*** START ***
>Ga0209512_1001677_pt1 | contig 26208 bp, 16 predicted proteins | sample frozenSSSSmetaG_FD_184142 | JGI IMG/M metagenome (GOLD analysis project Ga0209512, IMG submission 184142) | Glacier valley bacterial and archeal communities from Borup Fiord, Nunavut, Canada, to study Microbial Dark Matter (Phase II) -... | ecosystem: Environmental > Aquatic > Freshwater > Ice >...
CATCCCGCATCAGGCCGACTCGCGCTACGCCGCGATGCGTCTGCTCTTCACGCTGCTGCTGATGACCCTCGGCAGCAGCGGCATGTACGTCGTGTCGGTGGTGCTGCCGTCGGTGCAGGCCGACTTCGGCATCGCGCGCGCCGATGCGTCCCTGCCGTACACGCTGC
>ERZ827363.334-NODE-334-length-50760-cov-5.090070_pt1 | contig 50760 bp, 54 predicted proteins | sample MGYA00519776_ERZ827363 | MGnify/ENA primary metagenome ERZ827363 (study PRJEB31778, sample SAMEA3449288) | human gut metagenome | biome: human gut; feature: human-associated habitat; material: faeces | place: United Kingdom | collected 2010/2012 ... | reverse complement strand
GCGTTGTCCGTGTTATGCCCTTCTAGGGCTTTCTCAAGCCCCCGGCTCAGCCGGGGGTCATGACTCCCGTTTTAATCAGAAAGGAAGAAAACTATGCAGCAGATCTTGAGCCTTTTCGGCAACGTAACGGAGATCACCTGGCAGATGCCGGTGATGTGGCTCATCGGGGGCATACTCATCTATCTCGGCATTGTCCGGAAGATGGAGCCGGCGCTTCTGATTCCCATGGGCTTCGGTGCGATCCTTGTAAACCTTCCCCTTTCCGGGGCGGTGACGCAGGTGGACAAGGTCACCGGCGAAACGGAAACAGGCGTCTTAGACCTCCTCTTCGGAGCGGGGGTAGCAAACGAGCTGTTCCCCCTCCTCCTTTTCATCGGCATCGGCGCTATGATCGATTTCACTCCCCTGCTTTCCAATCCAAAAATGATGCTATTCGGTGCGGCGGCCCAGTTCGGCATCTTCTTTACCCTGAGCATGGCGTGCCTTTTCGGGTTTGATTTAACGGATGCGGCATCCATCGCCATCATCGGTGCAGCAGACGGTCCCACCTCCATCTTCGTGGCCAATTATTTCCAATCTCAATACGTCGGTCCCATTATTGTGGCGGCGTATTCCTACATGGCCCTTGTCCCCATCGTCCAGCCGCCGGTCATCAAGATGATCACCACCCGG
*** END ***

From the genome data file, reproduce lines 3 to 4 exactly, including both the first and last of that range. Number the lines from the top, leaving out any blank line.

>ERZ827363.334-NODE-334-length-50760-cov-5.090070_pt1 | contig 50760 bp, 54 predicted proteins | sample MGYA00519776_ERZ827363 | MGnify/ENA primary metagenome ERZ827363 (study PRJEB31778, sample SAMEA3449288) | human gut metagenome | biome: human gut; feature: human-associated habitat; material: faeces | place: United Kingdom | collected 2010/2012 ... | reverse complement strand
GCGTTGTCCGTGTTATGCCCTTCTAGGGCTTTCTCAAGCCCCCGGCTCAGCCGGGGGTCATGACTCCCGTTTTAATCAGAAAGGAAGAAAACTATGCAGCAGATCTTGAGCCTTTTCGGCAACGTAACGGAGATCACCTGGCAGATGCCGGTGATGTGGCTCATCGGGGGCATACTCATCTATCTCGGCATTGTCCGGAAGATGGAGCCGGCGCTTCTGATTCCCATGGGCTTCGGTGCGATCCTTGTAAACCTTCCCCTTTCCGGGGCGGTGACGCAGGTGGACAAGGTCACCGGCGAAACGGAAACAGGCGTCTTAGACCTCCTCTTCGGAGCGGGGGTAGCAAACGAGCTGTTCCCCCTCCTCCTTTTCATCGGCATCGGCGCTATGATCGATTTCACTCCCCTGCTTTCCAATCCAAAAATGATGCTATTCGGTGCGGCGGCCCAGTTCGGCATCTTCTTTACCCTGAGCATGGCGTGCCTTTTCGGGTTTGATTTAACGGATGCGGCATCCATCGCCATCATCGGTGCAGCAGACGGTCCCACCTCCATCTTCGTGGCCAATTATTTCCAATCTCAATACGTCGGTCCCATTATTGTGGCGGCGTATTCCTACATGGCCCTTGTCCCCATCGTCCAGCCGCCGGTCATCAAGATGATCACCACCCGG